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ShotSpotter technology is installed at the intersection of North Lavergne Avenue and West Division Street in the Austin neighborhood, Thursday, June 15, 2023. The Chicago City Council passed an ordinance seeking to keep the technology, after Mayor Brandon Johnson said earlier this year he won’t extend the contract this year. | Pat Nabong/Sun-Times

Pat Nabong/Sun-Times

The Chicago City Council is pushing to keep ShotSpotter technology, despite Mayor Brandon Johnson's effort to get rid of it

Johnson campaigned on ridding of the technology, saying it over-polices Black and brown communities.

In a protest vote to curb Mayor Brandon Johnson’s power, the Chicago City Council passed a measure Wednesday aimed at saving a controversial gunshot detection technology contract Johnson plans to nix.

After the vote, Johnson was dismissive of the stunning rebuke of his authority — arguing the measure lacks clarity and doesn’t overturn his decision to end the city’s contract with the gunshot technology company SoundThinking, formerly known as ShotSpotter.

“This particular measure that was voted on today did nothing,” Johnson said. “This city council, the legislative body, does not have executive authority.”

But he was noncommittal on whether the passage will lead to his first veto, and the first veto by a Chicago mayor since former Mayor Richard M. Daley exercised the override power in 2006 over an ordinance that would have required big-box retailers to raise wages.

“No one is even clear of what this is,” Johnson said when pressed on whether he would be vetoing the measure.

The council voted 34 to 14 Wednesday, which would be enough to override a potential mayoral veto. It takes two-thirds of the chamber to override a veto.

The technology by the company SoundThinking, formerly ShotSpotter, was first piloted by Chicago police in 2012, and later greatly expanded in 2018. Johnson campaigned on getting rid of it, arguing it’s expensive, ineffective and leads to the over-policing of Black and brown Chicagoans.

But a coalition of some of the council’s more conservative members, along with some members whose wards have long been plagued by gun violence, led the charge for keeping the technology. Those council members argue it’s an effective policing tool Chicago needs, and beat back an attempt to send the measure back to committee.

“This is something my community needs,” said Ald. Monique Scott, who said she’s had four mass shootings in the 24th Ward since being elected. “So this is safe for the DNC, but not for my constituents?”

In recent decades, mayoral vetoes have been extremely rare. Chicago’s mayor has immense control over when and what legislation can come up for a vote. Daley’s 2006 veto was the first time a mayor used their veto power in more than 17 years, according to City Clerk records.

On the other hand, if Johnson does sign the measure, there are many questions about how the measure would actually work.

The measure calls for more data about the effectiveness of the tool, such as how many shell casings are recovered, or how many times ShotSpotter leads to a police response when no one called 911. That data would be required during the last few months of ShotSpotters contract in Chicago, which is set to expire in November. Johnson contended that data collection is already happening.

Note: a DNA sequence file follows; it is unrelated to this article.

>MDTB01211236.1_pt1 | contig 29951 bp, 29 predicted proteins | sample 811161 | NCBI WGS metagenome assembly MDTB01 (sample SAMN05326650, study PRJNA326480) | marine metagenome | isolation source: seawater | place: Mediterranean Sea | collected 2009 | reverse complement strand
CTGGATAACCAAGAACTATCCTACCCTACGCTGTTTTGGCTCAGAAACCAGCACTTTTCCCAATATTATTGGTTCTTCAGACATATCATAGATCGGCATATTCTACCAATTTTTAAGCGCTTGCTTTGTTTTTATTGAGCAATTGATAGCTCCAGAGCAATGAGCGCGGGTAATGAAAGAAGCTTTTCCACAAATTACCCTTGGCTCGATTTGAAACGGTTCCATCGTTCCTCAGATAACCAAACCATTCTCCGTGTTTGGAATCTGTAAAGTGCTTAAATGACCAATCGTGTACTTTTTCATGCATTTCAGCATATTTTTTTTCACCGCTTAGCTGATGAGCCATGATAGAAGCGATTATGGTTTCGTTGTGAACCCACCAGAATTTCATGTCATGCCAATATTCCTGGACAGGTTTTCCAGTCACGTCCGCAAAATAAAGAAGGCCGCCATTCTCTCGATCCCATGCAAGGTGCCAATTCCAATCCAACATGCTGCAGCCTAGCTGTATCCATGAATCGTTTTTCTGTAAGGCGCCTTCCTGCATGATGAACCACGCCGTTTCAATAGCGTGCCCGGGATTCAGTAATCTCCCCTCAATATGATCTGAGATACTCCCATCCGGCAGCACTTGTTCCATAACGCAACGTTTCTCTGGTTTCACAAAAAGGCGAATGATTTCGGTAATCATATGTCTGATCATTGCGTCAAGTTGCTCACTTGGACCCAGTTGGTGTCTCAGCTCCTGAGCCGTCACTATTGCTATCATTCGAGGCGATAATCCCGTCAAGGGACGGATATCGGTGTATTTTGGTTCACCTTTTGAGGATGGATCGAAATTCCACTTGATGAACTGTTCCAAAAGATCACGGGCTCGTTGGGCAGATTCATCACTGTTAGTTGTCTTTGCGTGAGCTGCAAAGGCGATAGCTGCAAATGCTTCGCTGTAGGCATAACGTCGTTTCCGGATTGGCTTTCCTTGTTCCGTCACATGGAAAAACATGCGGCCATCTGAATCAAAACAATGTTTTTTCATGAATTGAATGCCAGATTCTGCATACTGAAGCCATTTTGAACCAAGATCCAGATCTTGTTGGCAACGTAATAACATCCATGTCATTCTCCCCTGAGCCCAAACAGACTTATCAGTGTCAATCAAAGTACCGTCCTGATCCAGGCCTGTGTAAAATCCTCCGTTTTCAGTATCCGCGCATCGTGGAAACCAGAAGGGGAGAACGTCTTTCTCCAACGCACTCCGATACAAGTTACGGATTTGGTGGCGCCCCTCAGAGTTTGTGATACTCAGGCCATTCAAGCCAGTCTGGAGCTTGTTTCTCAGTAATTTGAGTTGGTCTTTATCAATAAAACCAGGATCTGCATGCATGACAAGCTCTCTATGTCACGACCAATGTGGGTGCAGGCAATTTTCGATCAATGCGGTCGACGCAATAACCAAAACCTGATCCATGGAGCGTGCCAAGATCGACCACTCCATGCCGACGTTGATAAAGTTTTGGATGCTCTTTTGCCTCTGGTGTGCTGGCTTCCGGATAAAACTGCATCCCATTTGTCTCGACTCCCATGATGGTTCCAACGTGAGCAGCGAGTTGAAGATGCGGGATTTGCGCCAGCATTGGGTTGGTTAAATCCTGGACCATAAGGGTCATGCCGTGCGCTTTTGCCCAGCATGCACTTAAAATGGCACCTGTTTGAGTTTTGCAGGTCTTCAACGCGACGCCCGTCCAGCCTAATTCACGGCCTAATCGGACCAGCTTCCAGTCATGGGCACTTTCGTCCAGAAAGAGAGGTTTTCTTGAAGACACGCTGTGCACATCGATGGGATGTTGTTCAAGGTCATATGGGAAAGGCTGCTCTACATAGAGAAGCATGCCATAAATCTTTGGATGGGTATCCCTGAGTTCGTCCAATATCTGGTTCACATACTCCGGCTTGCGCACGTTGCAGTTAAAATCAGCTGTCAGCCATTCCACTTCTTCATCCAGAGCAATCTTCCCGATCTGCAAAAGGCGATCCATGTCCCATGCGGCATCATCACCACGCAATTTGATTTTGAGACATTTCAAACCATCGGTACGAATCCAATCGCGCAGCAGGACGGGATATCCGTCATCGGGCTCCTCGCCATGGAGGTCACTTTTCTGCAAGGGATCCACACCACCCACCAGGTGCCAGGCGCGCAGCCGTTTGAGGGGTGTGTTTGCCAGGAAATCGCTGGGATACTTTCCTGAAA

The measure also mandates a full City Council vote if the mayor wishes to get rid of ShotSpotter from any ward – an attempt by alderpersons to have a final say over the technology’s fate. The measure stipulates no alderpersons shall be penalized, such as losing a leadership post, for “standing up and requesting to keep his neighborhood safe.”

Some council members also pointed to the recent murder of an off-duty Chicago police officer, where police were first alerted of shots fired by a Shotspotter alert, as evidence that the technology should remain as a tool for officers.

But Ald. Timmy Knudsen, 43rd Ward, echoed Johnson’s concerns over whether the measures as written is in any way legally enforceable.

“This ordinance on its face — and I recommend everyone in this room actually read it through — has got no shot,” Knudsen said.

But Ald. David Moore, 17th Ward and the sponsor of the measure, insists it is not merely a symbolic protest vote. He argues that with Wednesday’s passage the City Council must weigh in before the contract can be extended or sunset — despite the contract already having been negotiated by Johnson.

“He can still be adamantly against it. I don’t mind that. He has the right to be,” Moore said of Johnson. “But let that vote come before the City Council and not one individual.”

Johnson is sunsetting the city’s contract with the gunshot detection technology after negotiating an extension through mid-September with an additional two-month transition period to carry the city through its historically violent summer months and the Democratic National Convention.

Johnson has been adamant that he is not budging.

“I am not reconsidering my commitment to the cancellation of ShotSpotter,” Johnson said at a press conference earlier this month where police announced charges in the slain officer’s case.

Mayoral allies delayed the measure from being voted on last month. Ald. David Moore, 17th Ward and the sponsor of the legislation, vowed to bring it up for a vote as soon as possible.

“When you swing at me, you don’t get to tell me how I hit you back. And when I hit back, I hit back hard,” Moore said after last month’s City Council meeting.

Mariah Woelfel and Tessa Weinberg cover Chicago politics for WBEZ.

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